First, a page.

Category: World / December 21, 2012 12:02 PM EST
Guatemala on Friday (December 21) celebrated the end of an age for the Maya and the start of a new one.
Fire and candles greeted the dawn as small crowds looked on at Tikal, one of the largest pre-Columbian Maya sites in Central America.
Shamans performed a ritual to greet the new era and see out the old one.
"We are beginning from zero and it is said that tomorrow is the start of Nagual, (the festival) water's energy and this new cycle that is going to start is a feminine energy and when we speak of a feminine energy we are talking about protection, an energy that will cultivate love because the sacred nagual is very important for us. What is happening now is very beautiful because new portals are being opened and we are witnesses for what is happening at this moment," said shaman, Tata Chus.
According to Mayan beliefs, an era closed in the Maya Long Count calendar at sunrise on Friday - an event that has been likened by different groups to the end of days or the start of a new, more spiritual age.
Thousands of tourists have descended on Mayan sites across Mexico and Central America to witness the new calendar ceremonies.
"For me it has been an honour to have been able to watch the ceremony because I was lucky to be present at the blessing of the materials on the 18th and to personally meet the spiritual guides. I am very grateful. I am very happy to be here and see the ceremony and especially in such a spectacular location like Tikal," said Spanish tourist, Raquel San Emeterio.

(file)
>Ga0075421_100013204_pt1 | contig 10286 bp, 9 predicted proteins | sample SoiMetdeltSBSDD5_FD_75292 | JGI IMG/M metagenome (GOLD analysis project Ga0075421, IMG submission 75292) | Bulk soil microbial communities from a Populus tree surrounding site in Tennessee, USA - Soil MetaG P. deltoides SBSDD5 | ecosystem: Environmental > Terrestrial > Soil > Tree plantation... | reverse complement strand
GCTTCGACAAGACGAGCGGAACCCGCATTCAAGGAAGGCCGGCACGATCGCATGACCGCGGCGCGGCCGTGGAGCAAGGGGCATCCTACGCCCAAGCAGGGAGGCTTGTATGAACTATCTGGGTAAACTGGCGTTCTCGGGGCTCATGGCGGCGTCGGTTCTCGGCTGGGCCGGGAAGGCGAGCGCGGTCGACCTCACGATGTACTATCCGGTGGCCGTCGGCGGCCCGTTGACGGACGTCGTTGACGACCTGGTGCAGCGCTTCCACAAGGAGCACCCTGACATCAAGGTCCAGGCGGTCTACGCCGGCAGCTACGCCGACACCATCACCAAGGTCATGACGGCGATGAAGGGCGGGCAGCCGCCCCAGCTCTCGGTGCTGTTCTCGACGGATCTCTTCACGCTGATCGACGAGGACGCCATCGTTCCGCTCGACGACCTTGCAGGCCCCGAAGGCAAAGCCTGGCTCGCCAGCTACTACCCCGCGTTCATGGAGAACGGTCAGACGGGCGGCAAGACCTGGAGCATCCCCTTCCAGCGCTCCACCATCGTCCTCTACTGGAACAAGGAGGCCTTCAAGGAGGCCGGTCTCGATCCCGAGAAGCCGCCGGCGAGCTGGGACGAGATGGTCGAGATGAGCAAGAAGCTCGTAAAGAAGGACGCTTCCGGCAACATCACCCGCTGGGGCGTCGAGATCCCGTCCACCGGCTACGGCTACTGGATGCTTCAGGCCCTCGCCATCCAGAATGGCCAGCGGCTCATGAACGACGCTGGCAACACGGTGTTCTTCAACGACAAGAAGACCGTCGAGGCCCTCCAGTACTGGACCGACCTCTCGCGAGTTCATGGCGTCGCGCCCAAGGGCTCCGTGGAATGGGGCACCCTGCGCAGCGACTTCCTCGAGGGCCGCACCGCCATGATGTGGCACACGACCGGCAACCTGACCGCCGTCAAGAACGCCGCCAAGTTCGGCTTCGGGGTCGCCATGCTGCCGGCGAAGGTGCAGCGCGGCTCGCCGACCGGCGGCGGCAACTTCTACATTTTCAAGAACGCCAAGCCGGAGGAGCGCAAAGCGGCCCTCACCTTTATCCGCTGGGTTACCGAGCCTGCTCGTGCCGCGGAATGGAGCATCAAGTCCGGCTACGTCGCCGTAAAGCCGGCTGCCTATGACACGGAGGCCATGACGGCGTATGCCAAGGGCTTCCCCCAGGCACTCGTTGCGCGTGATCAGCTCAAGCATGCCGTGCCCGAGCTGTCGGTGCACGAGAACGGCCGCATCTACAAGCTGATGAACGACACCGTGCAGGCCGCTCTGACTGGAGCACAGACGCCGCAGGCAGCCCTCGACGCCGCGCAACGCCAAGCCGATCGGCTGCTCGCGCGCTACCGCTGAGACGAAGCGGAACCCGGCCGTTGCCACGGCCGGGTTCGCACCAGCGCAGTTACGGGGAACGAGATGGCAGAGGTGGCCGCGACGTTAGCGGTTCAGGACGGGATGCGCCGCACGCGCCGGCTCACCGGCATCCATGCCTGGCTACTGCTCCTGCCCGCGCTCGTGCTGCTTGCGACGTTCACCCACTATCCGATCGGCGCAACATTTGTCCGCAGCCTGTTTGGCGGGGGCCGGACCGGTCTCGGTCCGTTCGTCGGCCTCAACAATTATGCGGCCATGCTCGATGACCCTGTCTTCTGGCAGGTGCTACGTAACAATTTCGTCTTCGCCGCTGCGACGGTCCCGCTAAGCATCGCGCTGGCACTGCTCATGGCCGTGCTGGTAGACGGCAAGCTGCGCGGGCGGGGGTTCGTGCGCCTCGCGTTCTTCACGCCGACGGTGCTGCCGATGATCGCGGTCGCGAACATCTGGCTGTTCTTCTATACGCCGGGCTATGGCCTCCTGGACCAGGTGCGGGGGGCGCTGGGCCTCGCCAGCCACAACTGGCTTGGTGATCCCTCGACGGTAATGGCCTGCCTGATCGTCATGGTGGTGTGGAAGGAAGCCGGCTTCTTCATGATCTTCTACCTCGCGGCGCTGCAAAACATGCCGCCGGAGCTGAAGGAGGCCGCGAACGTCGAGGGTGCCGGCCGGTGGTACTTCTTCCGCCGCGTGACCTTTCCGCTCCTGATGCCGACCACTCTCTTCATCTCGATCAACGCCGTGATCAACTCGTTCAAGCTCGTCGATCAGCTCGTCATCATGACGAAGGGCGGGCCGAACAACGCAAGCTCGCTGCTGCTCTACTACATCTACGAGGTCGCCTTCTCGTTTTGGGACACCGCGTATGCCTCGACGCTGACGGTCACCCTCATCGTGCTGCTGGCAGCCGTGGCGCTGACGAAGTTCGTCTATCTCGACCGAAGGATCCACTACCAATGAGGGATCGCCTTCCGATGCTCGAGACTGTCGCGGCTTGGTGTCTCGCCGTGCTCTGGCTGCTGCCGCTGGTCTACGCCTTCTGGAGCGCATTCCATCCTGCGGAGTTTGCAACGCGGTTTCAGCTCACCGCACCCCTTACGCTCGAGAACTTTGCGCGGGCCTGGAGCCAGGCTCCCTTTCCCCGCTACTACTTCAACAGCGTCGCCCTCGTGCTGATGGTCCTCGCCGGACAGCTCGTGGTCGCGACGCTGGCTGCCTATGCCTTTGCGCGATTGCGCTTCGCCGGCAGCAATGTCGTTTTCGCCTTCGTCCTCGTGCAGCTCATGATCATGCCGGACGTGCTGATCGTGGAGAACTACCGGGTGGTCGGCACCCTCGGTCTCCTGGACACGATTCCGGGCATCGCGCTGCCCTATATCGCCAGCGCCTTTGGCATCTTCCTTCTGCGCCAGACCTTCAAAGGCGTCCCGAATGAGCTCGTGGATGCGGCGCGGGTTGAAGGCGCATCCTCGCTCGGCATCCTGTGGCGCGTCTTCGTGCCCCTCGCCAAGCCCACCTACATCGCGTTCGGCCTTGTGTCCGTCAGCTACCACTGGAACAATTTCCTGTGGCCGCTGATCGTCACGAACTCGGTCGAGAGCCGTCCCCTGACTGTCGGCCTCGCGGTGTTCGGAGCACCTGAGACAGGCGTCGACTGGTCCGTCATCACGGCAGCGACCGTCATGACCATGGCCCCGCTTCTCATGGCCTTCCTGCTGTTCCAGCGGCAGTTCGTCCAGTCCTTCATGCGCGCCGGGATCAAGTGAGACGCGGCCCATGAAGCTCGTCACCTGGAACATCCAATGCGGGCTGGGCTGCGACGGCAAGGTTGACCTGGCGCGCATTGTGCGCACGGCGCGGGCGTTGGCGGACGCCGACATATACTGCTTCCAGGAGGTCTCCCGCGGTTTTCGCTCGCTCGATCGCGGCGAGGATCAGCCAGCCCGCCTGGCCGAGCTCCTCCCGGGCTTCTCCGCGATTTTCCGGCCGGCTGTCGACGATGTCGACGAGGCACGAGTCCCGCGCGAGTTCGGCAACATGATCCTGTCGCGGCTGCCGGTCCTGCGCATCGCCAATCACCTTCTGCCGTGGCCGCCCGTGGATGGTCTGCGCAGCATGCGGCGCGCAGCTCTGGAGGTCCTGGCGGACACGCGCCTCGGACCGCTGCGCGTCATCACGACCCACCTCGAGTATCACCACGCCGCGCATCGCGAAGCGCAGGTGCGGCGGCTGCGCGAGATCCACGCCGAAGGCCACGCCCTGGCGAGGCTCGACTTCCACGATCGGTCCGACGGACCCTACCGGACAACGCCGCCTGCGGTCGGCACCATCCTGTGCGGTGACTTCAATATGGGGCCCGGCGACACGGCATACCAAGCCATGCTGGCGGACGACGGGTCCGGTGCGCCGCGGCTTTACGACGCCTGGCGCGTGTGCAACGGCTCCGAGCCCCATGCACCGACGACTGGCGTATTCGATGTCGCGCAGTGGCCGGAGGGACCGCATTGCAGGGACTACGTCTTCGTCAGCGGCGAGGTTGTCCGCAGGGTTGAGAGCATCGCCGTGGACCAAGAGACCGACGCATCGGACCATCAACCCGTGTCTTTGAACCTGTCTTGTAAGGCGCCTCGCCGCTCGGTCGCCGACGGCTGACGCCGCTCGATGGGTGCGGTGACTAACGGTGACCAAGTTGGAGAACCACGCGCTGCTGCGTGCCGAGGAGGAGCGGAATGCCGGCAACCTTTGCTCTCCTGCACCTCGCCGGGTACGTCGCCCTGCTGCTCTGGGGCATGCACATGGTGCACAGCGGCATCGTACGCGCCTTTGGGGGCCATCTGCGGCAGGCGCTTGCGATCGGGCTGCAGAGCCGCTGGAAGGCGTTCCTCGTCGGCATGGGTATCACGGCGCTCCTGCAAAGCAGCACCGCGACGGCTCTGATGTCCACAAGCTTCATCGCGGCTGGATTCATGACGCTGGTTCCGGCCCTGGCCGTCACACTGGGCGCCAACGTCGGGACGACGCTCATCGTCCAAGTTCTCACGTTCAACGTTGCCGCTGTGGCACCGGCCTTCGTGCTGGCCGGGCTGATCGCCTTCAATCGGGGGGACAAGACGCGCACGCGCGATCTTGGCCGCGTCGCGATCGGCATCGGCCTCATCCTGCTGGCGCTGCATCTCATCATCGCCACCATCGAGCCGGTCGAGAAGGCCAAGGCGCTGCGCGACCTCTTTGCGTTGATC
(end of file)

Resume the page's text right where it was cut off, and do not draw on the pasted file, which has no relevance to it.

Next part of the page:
In the 1960s, a leading U.S. scholar said the end of the Maya's 13th bak'tun - an epoch lasting some 400 years - could signify an "Armageddon" - a theory debunked by experts.
Discovered in 1848 when locals unearthed human skulls whose teeth were studded with jade jewels, Tikal draws tourists from around the globe.
One American tourist said she was in Tikal out of sheer curiosity.
"We were just excited to come. We thought it would be a neat time to come. We didn't think that there was going to be an end-of-the-world scare. I think people certainly had some ideas about it. We think mostly that we wanted to see how other people saw the situation, how they were reacting to it. Clearly, a lot of people are here to see this. We were pretty sure that we were going to be okay," said Jessica (no surname given) from North Carolina in the United States.
Fears of mass suicides, huge power cuts, natural disasters, epidemics or an asteroid hurtling toward Earth have circulated on the Internet ahead of Dec. 21.
The Maya civilization reached its peak between A.D. 250 and 900 when it ruled over large swathes of what is now southern Mexico, Guatemala, Belize and Honduras.